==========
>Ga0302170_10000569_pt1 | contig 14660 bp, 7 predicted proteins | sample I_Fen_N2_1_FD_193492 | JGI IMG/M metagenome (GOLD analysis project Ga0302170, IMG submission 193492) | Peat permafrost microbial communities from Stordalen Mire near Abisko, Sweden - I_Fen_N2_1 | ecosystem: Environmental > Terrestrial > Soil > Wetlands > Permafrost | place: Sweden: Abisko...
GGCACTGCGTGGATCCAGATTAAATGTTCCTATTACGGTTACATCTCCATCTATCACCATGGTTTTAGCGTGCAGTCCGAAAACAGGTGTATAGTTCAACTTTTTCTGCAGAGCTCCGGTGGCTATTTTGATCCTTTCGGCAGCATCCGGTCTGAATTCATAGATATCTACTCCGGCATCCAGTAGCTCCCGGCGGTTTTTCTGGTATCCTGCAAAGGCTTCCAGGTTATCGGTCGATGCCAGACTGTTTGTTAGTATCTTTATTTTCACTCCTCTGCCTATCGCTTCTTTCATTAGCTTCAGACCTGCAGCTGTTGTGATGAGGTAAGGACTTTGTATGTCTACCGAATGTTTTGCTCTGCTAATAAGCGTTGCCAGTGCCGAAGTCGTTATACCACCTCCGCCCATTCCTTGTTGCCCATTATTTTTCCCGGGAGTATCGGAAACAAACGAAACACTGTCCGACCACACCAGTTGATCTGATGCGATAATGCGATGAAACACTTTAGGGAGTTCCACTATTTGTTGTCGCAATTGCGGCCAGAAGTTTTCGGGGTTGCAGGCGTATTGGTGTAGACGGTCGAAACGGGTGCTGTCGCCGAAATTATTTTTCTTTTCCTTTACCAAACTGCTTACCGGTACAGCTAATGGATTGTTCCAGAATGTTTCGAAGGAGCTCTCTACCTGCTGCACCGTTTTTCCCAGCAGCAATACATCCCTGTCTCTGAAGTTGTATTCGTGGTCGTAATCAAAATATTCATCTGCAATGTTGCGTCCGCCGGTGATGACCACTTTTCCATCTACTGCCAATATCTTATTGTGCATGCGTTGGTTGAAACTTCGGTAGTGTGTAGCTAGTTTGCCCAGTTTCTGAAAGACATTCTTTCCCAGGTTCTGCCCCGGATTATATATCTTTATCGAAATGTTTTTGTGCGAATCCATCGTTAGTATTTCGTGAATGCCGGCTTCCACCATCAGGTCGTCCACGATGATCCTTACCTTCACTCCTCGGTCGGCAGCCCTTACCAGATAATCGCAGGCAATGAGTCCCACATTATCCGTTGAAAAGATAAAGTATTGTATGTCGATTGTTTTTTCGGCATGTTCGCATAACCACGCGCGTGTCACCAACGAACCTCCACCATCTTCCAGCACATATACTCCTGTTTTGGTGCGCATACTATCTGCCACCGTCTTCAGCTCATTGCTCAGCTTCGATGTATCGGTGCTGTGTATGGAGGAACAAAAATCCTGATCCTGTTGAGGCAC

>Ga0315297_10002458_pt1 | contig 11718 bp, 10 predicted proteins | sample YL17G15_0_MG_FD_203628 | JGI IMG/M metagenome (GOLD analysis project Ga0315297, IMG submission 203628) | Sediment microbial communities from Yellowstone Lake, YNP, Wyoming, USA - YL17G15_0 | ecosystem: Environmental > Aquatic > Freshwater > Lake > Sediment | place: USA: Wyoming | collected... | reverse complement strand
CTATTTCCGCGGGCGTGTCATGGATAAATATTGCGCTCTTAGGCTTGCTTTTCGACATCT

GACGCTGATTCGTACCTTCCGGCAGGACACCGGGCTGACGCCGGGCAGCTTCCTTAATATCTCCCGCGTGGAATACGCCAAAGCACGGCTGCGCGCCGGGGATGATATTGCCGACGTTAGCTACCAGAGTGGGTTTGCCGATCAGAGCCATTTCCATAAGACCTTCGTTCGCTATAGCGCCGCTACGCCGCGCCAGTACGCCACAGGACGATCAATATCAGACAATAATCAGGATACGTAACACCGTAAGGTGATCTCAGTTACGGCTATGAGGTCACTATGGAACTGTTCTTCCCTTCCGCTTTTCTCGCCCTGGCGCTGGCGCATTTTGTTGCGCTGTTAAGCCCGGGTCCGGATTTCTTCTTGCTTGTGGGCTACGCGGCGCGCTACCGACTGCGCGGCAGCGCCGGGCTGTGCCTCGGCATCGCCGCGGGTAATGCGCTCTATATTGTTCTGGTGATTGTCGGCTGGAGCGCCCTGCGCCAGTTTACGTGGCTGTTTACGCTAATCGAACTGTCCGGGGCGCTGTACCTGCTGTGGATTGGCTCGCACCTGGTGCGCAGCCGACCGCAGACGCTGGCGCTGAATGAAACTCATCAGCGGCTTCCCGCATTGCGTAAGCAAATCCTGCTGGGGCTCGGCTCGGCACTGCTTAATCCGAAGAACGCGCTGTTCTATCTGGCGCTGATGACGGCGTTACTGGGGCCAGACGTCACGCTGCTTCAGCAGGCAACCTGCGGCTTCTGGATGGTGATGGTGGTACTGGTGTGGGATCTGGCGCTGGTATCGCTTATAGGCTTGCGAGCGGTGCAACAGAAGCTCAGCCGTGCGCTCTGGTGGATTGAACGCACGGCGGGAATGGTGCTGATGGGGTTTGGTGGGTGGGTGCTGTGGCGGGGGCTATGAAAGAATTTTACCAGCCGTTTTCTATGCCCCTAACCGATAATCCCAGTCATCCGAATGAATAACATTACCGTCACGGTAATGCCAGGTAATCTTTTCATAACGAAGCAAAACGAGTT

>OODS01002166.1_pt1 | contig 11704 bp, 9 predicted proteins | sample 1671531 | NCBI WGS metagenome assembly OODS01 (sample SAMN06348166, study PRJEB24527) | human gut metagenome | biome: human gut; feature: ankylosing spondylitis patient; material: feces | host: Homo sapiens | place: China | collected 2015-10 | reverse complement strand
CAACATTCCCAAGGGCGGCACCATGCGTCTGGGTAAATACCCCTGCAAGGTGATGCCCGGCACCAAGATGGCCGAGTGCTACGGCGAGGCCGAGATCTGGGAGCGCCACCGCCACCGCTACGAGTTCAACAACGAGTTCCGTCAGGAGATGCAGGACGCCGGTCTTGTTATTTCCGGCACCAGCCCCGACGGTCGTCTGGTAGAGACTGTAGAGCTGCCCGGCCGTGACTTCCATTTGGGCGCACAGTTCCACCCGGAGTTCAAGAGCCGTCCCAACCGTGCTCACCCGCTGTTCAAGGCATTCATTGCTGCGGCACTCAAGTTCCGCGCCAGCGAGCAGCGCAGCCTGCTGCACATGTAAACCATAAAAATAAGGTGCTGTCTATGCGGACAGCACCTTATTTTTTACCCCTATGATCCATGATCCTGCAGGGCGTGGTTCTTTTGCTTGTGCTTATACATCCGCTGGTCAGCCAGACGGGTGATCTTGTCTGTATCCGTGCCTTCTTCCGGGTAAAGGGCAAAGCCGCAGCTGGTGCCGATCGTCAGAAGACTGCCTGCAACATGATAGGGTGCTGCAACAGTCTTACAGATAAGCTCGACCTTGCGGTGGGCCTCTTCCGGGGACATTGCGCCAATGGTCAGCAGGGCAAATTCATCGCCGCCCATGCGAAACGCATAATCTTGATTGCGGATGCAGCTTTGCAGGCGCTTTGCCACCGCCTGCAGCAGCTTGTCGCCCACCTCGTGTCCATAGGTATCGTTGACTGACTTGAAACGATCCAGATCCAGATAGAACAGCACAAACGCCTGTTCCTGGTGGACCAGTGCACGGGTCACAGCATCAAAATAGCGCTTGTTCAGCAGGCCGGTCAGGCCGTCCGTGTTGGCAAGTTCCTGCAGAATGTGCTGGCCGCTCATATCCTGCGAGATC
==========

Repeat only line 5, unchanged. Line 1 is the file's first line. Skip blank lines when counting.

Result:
GACGCTGATTCGTACCTTCCGGCAGGACACCGGGCTGACGCCGGGCAGCTTCCTTAATATCTCCCGCGTGGAATACGCCAAAGCACGGCTGCGCGCCGGGGATGATATTGCCGACGTTAGCTACCAGAGTGGGTTTGCCGATCAGAGCCATTTCCATAAGACCTTCGTTCGCTATAGCGCCGCTACGCCGCGCCAGTACGCCACAGGACGATCAATATCAGACAATAATCAGGATACGTAACACCGTAAGGTGATCTCAGTTACGGCTATGAGGTCACTATGGAACTGTTCTTCCCTTCCGCTTTTCTCGCCCTGGCGCTGGCGCATTTTGTTGCGCTGTTAAGCCCGGGTCCGGATTTCTTCTTGCTTGTGGGCTACGCGGCGCGCTACCGACTGCGCGGCAGCGCCGGGCTGTGCCTCGGCATCGCCGCGGGTAATGCGCTCTATATTGTTCTGGTGATTGTCGGCTGGAGCGCCCTGCGCCAGTTTACGTGGCTGTTTACGCTAATCGAACTGTCCGGGGCGCTGTACCTGCTGTGGATTGGCTCGCACCTGGTGCGCAGCCGACCGCAGACGCTGGCGCTGAATGAAACTCATCAGCGGCTTCCCGCATTGCGTAAGCAAATCCTGCTGGGGCTCGGCTCGGCACTGCTTAATCCGAAGAACGCGCTGTTCTATCTGGCGCTGATGACGGCGTTACTGGGGCCAGACGTCACGCTGCTTCAGCAGGCAACCTGCGGCTTCTGGATGGTGATGGTGGTACTGGTGTGGGATCTGGCGCTGGTATCGCTTATAGGCTTGCGAGCGGTGCAACAGAAGCTCAGCCGTGCGCTCTGGTGGATTGAACGCACGGCGGGAATGGTGCTGATGGGGTTTGGTGGGTGGGTGCTGTGGCGGGGGCTATGAAAGAATTTTACCAGCCGTTTTCTATGCCCCTAACCGATAATCCCAGTCATCCGAATGAATAACATTACCGTCACGGTAATGCCAGGTAATCTTTTCATAACGAAGCAAAACGAGTT